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6.  The Five Most Common Errors in a Literature Review

Error #1: State your position, then back it up with research citations. That’s what you do in a normal paper, not a literature review. In a literature review, you report what the positions are–you don’t take one of them. Don’t advocate for a particular program or strategy. This is not an advocacy paper. The strategy or program that you are writing about might be the greatest invention since the chalkboard, but a literature review is not the place to advocate its use. A literature review objectively gives both sides of the issue, based on the research.

Error #2: Only reviewing the literature with which you agree. Review all the literature. There’s virtually always two or more sides to an issue.

Error #3: Doing an annotated bibliography (he found this; she found this; they found that). This is called stacking the literature and it’s boring and slow and unreadable. This is not a book report. Synthesize the findings, don’t just list them!

Error #4: Using unreliable sources. Citing popular course or dated sources (except in the case of classic studies) is not a good thing. Another aspect of this is to write a lit review only using professional literature. The problem with this is that you could write a lit review, using professional sources, that state almost anything. You could write a lit review, using professional sources, that discuss how the world is flat, and the whole “globe” idea is just a conspiracy. Professional sources are opinions–and that’s not good or bad; but in a literature review, you review the research.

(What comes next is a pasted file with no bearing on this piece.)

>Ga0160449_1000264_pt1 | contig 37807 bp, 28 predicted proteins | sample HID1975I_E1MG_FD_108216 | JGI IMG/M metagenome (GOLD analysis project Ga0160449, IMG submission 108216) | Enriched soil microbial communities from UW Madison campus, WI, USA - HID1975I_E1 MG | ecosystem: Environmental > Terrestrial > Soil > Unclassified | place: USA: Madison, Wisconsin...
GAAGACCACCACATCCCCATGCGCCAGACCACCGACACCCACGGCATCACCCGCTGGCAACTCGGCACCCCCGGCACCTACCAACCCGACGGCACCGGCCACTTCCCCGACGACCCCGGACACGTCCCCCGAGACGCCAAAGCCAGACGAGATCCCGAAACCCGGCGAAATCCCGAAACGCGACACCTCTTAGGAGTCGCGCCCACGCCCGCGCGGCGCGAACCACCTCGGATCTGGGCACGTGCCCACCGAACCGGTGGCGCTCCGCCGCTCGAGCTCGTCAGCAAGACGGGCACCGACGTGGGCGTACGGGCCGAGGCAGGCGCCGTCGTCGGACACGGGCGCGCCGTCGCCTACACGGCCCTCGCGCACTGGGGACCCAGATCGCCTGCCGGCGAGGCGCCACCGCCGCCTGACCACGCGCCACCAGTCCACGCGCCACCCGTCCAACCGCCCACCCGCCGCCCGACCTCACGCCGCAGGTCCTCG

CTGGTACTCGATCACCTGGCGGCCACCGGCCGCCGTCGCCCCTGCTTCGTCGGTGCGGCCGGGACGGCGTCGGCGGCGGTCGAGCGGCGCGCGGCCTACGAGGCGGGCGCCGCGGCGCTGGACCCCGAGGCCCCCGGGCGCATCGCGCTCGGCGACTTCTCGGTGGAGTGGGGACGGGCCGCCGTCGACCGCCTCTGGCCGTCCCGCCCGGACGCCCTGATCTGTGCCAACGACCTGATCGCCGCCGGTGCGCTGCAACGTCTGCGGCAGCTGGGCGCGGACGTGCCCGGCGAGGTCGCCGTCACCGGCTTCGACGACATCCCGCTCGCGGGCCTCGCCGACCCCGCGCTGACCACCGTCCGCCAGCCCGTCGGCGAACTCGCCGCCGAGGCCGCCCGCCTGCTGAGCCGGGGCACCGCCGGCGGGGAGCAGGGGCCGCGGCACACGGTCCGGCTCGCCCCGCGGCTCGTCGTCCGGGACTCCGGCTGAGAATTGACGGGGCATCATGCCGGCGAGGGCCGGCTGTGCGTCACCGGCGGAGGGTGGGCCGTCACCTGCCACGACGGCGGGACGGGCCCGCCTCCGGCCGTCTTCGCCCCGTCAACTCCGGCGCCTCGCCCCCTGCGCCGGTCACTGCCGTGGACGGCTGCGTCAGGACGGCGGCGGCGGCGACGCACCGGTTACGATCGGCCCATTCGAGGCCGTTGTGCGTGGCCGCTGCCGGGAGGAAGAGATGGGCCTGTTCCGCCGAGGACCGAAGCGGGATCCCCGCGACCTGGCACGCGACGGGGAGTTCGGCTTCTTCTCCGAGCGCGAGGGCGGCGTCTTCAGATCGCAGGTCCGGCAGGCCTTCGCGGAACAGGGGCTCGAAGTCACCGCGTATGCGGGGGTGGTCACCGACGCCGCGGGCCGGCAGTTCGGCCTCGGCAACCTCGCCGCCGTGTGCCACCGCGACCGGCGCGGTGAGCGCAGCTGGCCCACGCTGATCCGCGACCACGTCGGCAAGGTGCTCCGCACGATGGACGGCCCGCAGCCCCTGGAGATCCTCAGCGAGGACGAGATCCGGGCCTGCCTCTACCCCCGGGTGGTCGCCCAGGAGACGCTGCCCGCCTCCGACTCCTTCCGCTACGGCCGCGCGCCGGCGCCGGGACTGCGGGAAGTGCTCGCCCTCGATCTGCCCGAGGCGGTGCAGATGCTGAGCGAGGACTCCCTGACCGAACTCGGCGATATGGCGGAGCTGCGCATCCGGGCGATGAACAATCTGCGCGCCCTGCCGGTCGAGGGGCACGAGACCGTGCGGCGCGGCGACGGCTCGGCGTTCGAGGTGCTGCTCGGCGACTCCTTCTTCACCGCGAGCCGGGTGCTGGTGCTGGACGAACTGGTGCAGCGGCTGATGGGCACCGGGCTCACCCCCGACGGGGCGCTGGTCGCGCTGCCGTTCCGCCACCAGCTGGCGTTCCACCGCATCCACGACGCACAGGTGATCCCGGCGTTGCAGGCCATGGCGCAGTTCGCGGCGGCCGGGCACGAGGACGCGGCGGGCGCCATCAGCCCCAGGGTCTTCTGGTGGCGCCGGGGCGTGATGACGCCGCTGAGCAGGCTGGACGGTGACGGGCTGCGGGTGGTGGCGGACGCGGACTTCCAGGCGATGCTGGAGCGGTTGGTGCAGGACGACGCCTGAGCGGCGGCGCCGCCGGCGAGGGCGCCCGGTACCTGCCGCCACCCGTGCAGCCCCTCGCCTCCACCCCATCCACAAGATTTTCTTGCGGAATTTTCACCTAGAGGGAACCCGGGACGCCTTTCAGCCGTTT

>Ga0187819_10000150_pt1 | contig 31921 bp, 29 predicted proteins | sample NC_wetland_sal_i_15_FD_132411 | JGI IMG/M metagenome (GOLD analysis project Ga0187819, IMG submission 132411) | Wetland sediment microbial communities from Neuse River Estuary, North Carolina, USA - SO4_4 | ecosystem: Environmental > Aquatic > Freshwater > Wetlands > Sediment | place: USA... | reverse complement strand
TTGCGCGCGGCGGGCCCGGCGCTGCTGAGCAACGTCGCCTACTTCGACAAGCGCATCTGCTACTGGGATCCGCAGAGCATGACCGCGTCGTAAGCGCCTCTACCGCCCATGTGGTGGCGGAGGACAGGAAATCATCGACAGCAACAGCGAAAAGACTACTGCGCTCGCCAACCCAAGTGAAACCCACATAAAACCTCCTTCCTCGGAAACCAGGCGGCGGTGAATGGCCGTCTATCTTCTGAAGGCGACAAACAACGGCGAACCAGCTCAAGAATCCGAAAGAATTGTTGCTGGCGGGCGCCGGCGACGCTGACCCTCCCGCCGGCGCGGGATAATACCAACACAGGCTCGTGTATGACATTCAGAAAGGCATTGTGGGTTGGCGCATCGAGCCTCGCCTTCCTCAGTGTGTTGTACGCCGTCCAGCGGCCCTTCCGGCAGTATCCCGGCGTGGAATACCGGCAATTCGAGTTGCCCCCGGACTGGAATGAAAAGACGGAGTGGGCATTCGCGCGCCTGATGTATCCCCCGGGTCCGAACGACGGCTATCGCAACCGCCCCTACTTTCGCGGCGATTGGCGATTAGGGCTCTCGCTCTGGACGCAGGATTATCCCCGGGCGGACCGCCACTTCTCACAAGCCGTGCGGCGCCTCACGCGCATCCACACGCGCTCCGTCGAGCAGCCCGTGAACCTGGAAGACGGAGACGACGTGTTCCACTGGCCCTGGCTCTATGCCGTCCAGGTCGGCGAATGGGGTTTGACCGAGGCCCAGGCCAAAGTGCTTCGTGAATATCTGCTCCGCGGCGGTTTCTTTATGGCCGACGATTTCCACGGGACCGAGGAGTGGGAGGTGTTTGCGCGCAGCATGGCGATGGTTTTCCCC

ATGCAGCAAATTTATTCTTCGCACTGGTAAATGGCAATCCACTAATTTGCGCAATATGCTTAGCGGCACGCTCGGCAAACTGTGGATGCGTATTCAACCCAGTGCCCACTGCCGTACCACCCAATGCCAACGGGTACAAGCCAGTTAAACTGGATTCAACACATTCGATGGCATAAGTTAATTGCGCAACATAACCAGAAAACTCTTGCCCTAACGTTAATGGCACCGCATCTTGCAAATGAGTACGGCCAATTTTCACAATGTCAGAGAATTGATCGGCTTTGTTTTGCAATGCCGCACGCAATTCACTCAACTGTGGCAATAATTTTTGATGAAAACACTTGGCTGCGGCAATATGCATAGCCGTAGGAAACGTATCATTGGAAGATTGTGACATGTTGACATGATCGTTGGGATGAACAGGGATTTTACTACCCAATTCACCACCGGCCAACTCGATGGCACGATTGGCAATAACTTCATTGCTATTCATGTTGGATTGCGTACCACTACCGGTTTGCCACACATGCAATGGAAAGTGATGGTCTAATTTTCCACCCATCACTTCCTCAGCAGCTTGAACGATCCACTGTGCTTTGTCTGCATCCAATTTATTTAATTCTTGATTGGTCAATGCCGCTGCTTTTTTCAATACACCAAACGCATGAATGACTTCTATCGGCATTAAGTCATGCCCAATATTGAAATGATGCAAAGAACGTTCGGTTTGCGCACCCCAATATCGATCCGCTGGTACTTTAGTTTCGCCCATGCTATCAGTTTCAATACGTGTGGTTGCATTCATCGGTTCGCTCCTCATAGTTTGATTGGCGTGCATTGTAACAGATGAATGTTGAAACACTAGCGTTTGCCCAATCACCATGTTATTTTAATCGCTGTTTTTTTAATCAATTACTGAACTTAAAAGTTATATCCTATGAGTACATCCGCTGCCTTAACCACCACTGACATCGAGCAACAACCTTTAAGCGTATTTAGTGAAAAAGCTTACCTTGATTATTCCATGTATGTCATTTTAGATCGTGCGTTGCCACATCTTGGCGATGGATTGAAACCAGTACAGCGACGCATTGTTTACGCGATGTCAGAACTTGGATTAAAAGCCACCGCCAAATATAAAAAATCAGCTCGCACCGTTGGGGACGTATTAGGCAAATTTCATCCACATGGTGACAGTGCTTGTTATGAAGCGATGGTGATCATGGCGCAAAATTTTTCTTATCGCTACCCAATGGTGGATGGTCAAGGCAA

Error #5: No analysis of the data. Simply reporting what others have found isn’t enough. You need to analyze the data to help the reader understand and make meaning out of it. Don’t turn your lit review into a book report. Analyze the research; synthesize it. Make this pile of research studies into something coherent for the reader.

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7.  Getting Started

First, you’ll need a topic, sometimes called the research question. It’s the one-sentence thing that interests you. You may need to do some reading before you put the finishing touches on your topic, in order to find that sweet spot between too broad and too narrow.

Then find the information. Do searches of your online library databases. Can’t find any research on your topic? There’s one of three possibilities:

  1. You’ve got a viable topic, but there is no research on the topic. This is very unlikely. Students are quick to say “there’s no research,” but it’s typically that they simply haven’t looked in the right place. After helping hundreds of students with their lit review, I think I’ve had two students who were researching a topic where there truly was no research.
  2. Your topic is too wide or too narrow. If it’s too narrow, you won’t find anything, and if it’s too broad, you’ll find everything (and therefore nothing).
  3. The most likely possibility is that your searching strategies need to be reviewed. Your keywords are bad, you’re looking in the wrong journals, or not looking in the right databases.

Once you’ve got a pile of information, then do a quick scan of your reading. Scan a lot of material quickly, to get a feel for what’s known and how you might organize your lit review.

Then start a more indepth read. Put the research conclusions in separate piles, or mark them with a different color highlighter, or put the research findings on 3×5 cards and file them accordingly. In some way, shape, or form, you need to make sense of the research you’re reading, and make it helpful to you as you write. Come up with sections or subheadings of your lit review.

Then write the thing. It’s really not as hard as you think it is.

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The rest of this article (about 3000 additional words) is available on the Amazon Kindle.

Have fun writing!